SALONI SURI, Shareholder Analytics
In a previous blog, we talked about the structure of the share register. Common accounts on a share register include Retail Investors, Company Directors and Management, and Custodial or Nominee accounts. In this blog we will take a closer look at Custodians.
Custodians’ accounts can be the most prominent shareholders on a share registry. They play an important role in satisfying legal and commercial requirements for professional investors, such as superannuation funds or mutual funds.
A key role is to hold investments in trust, to enable investment decisions to be made by the investment managers appointed by the beneficial holder, without needing to transfer ownership of the assets to that investment manager. Custodians also manage the time-consuming administration tasks associated with share ownership, providing significant efficiency benefits.
Custodial accounts are often incorrectly believed to be purely a tool to allow certain shareholders to disguise or hide their shareholding. However, this conclusion misunderstands the transparency available to discover underlying beneficial holders. Where strategic holders seek to avoid transparency of ownership this is generally achieved through broker lending or derivative accounts, which are not subject to the same disclosure obligations as custodial accounts.
It is often the case that a custodian holds shares on behalf of several beneficial holders. In addition, appointed investment managers often control the investment decisions of assets held in more than one custodial account. This matrix of ownership and decision making can often make it difficult for a company to immediately identify the beneficial owners and decision makers of its shares from the share register alone.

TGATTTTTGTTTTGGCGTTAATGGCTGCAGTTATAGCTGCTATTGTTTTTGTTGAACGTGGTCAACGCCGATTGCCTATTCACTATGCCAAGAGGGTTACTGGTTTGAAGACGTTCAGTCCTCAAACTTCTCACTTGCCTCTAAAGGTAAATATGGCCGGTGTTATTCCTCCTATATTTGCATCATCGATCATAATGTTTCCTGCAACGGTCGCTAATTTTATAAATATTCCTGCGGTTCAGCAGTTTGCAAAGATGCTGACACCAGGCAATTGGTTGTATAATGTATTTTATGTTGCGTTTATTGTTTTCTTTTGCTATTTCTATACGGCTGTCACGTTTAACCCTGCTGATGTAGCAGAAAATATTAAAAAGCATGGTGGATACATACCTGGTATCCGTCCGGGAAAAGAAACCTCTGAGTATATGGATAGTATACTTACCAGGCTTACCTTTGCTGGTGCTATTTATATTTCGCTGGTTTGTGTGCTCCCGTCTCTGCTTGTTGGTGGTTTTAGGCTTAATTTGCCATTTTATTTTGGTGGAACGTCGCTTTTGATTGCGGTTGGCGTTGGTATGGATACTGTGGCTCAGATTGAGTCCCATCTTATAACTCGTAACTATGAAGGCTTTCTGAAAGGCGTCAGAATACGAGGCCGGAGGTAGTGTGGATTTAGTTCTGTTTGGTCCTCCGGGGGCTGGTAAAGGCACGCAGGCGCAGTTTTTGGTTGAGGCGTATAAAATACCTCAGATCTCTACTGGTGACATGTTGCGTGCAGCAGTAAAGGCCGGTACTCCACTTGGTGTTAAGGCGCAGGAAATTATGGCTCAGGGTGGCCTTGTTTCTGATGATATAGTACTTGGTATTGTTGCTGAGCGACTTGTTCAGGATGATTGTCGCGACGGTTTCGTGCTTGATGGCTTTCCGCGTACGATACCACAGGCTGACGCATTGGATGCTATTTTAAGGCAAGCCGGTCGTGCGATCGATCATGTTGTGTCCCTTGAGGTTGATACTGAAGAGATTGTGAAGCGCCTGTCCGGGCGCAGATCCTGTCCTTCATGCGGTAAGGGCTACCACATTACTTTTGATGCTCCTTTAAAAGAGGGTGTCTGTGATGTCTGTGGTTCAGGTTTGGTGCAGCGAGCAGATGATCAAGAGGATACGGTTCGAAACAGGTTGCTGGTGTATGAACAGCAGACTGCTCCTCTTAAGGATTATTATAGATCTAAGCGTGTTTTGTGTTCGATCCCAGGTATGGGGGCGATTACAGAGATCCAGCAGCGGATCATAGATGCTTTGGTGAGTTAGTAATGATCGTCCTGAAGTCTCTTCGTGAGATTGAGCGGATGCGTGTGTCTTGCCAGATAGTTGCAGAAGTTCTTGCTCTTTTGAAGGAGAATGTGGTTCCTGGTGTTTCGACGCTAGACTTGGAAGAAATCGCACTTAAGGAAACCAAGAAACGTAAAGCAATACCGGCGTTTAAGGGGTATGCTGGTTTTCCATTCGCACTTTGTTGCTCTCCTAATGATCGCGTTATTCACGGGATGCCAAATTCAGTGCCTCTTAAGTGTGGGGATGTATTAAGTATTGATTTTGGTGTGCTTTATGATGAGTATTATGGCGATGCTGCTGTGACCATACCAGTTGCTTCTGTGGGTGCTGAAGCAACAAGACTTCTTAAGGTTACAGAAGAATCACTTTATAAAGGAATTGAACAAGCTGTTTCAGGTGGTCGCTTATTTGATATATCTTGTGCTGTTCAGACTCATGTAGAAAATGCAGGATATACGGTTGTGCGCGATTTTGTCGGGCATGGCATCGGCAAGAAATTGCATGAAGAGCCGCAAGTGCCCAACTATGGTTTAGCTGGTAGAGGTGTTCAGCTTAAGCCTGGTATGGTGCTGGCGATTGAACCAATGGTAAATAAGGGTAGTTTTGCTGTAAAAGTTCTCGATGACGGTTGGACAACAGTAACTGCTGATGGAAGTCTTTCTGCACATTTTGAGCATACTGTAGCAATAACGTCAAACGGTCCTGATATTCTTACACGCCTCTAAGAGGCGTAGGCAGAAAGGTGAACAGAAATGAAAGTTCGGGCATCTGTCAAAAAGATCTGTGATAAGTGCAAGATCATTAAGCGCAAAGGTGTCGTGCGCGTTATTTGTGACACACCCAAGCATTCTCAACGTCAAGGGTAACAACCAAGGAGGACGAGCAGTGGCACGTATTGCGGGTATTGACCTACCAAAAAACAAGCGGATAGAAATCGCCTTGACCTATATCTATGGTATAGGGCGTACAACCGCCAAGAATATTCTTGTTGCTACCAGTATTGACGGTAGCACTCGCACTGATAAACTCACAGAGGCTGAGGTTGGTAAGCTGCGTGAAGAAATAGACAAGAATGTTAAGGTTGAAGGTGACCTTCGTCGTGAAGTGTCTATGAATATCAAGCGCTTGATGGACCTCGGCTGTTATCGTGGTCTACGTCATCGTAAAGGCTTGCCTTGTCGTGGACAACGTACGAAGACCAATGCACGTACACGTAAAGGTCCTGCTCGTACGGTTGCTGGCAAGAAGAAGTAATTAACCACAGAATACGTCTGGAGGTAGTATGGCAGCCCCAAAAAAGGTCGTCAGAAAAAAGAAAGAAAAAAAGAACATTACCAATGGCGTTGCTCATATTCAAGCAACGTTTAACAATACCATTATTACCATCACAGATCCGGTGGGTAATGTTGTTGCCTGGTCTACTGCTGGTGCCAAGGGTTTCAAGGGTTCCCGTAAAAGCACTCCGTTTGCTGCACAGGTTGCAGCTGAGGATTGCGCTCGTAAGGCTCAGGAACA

Different custodians cater to different types of investors. Custodians like HSBC, Citicorp, JPMorgan, UBS Nominees and BNP Paribas are commonly found on share registers and are typically used by institutional investors. The holdings of these Custodians are often large and are known for having layers of custodial or nominee accounts beneath them. While the end beneficial owners behind these nominees are typically institutions, it is also common for there to be retail investors who hold via ‘wrap’ or ‘platform’ accounts. A wrap account is an administration structure which enables a retail investor to hold their investments, including those held in superannuation, in an efficient and cost-effective manner.
There are some custodians, such as Macquarie Bank owned Bond Street, which are mostly retail oriented. Another common example of a retail focused custodian is Netwealth, which offers superannuation and investment wrap accounts. Wrap accounts are designed to save retail investors time and money. Charges are usually a flat fee on a quarterly or annal basis and cover all administrative, research, advisory and management expenses, including providing most of the information for tax returns in a single consolidated report.
A few custodial accounts like Brispot, New economy, Warbont are also used for temporary lending/collateral purposes. By virtue of the legal structure of their shareholdings and customer contracts, these parties can often avoid disclosure of the counterparties to their agreements.
At FIRST Advisers, we specialise in identifying beneficial owners and investment decision makers behind these different types of custodial and nominee accounts and provide a breakdown on which of those parties exercises the voting rights. Our expertise in identifying the investors greatly benefits our clients’ investor relations and shareholder targeting, by facilitating a better understanding of the register composition by type, location and investment style, and also how these factors change over time.